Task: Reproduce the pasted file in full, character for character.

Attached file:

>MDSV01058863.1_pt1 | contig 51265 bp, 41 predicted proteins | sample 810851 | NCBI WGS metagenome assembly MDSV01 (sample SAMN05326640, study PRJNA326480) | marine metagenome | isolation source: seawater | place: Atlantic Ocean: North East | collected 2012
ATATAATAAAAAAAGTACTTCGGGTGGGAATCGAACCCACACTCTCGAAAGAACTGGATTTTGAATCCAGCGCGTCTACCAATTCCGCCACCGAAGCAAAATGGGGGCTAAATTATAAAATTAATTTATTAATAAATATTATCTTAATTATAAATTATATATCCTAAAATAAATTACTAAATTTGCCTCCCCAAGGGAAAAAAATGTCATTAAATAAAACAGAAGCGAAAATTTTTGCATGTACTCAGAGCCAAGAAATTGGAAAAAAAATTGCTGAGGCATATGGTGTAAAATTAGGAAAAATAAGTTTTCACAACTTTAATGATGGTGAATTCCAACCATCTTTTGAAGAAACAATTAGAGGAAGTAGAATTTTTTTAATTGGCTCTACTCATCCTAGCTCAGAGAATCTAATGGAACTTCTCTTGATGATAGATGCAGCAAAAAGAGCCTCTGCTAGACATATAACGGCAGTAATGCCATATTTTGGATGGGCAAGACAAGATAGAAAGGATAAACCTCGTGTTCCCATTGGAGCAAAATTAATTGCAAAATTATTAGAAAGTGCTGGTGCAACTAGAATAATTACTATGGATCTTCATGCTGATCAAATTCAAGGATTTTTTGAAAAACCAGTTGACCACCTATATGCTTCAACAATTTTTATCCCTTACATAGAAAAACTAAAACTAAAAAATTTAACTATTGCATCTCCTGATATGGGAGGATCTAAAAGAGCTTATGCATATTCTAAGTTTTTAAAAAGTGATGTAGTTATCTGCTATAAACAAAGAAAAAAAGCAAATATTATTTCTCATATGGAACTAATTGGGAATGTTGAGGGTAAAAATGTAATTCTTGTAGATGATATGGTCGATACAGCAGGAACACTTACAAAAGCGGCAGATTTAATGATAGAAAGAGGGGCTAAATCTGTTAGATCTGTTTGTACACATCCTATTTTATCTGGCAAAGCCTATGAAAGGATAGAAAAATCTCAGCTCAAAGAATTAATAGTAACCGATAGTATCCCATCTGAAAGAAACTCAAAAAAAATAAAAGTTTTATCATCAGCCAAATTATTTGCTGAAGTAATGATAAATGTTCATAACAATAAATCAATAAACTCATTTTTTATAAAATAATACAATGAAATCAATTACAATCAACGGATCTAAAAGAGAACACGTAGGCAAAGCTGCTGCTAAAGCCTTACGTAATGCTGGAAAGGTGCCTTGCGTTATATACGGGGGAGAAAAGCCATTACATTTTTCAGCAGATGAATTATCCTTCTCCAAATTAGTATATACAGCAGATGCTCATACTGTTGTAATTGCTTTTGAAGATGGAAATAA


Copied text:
>MDSV01058863.1_pt1 | contig 51265 bp, 41 predicted proteins | sample 810851 | NCBI WGS metagenome assembly MDSV01 (sample SAMN05326640, study PRJNA326480) | marine metagenome | isolation source: seawater | place: Atlantic Ocean: North East | collected 2012
ATATAATAAAAAAAGTACTTCGGGTGGGAATCGAACCCACACTCTCGAAAGAACTGGATTTTGAATCCAGCGCGTCTACCAATTCCGCCACCGAAGCAAAATGGGGGCTAAATTATAAAATTAATTTATTAATAAATATTATCTTAATTATAAATTATATATCCTAAAATAAATTACTAAATTTGCCTCCCCAAGGGAAAAAAATGTCATTAAATAAAACAGAAGCGAAAATTTTTGCATGTACTCAGAGCCAAGAAATTGGAAAAAAAATTGCTGAGGCATATGGTGTAAAATTAGGAAAAATAAGTTTTCACAACTTTAATGATGGTGAATTCCAACCATCTTTTGAAGAAACAATTAGAGGAAGTAGAATTTTTTTAATTGGCTCTACTCATCCTAGCTCAGAGAATCTAATGGAACTTCTCTTGATGATAGATGCAGCAAAAAGAGCCTCTGCTAGACATATAACGGCAGTAATGCCATATTTTGGATGGGCAAGACAAGATAGAAAGGATAAACCTCGTGTTCCCATTGGAGCAAAATTAATTGCAAAATTATTAGAAAGTGCTGGTGCAACTAGAATAATTACTATGGATCTTCATGCTGATCAAATTCAAGGATTTTTTGAAAAACCAGTTGACCACCTATATGCTTCAACAATTTTTATCCCTTACATAGAAAAACTAAAACTAAAAAATTTAACTATTGCATCTCCTGATATGGGAGGATCTAAAAGAGCTTATGCATATTCTAAGTTTTTAAAAAGTGATGTAGTTATCTGCTATAAACAAAGAAAAAAAGCAAATATTATTTCTCATATGGAACTAATTGGGAATGTTGAGGGTAAAAATGTAATTCTTGTAGATGATATGGTCGATACAGCAGGAACACTTACAAAAGCGGCAGATTTAATGATAGAAAGAGGGGCTAAATCTGTTAGATCTGTTTGTACACATCCTATTTTATCTGGCAAAGCCTATGAAAGGATAGAAAAATCTCAGCTCAAAGAATTAATAGTAACCGATAGTATCCCATCTGAAAGAAACTCAAAAAAAATAAAAGTTTTATCATCAGCCAAATTATTTGCTGAAGTAATGATAAATGTTCATAACAATAAATCAATAAACTCATTTTTTATAAAATAATACAATGAAATCAATTACAATCAACGGATCTAAAAGAGAACACGTAGGCAAAGCTGCTGCTAAAGCCTTACGTAATGCTGGAAAGGTGCCTTGCGTTATATACGGGGGAGAAAAGCCATTACATTTTTCAGCAGATGAATTATCCTTCTCCAAATTAGTATATACAGCAGATGCTCATACTGTTGTAATTGCTTTTGAAGATGGAAATAA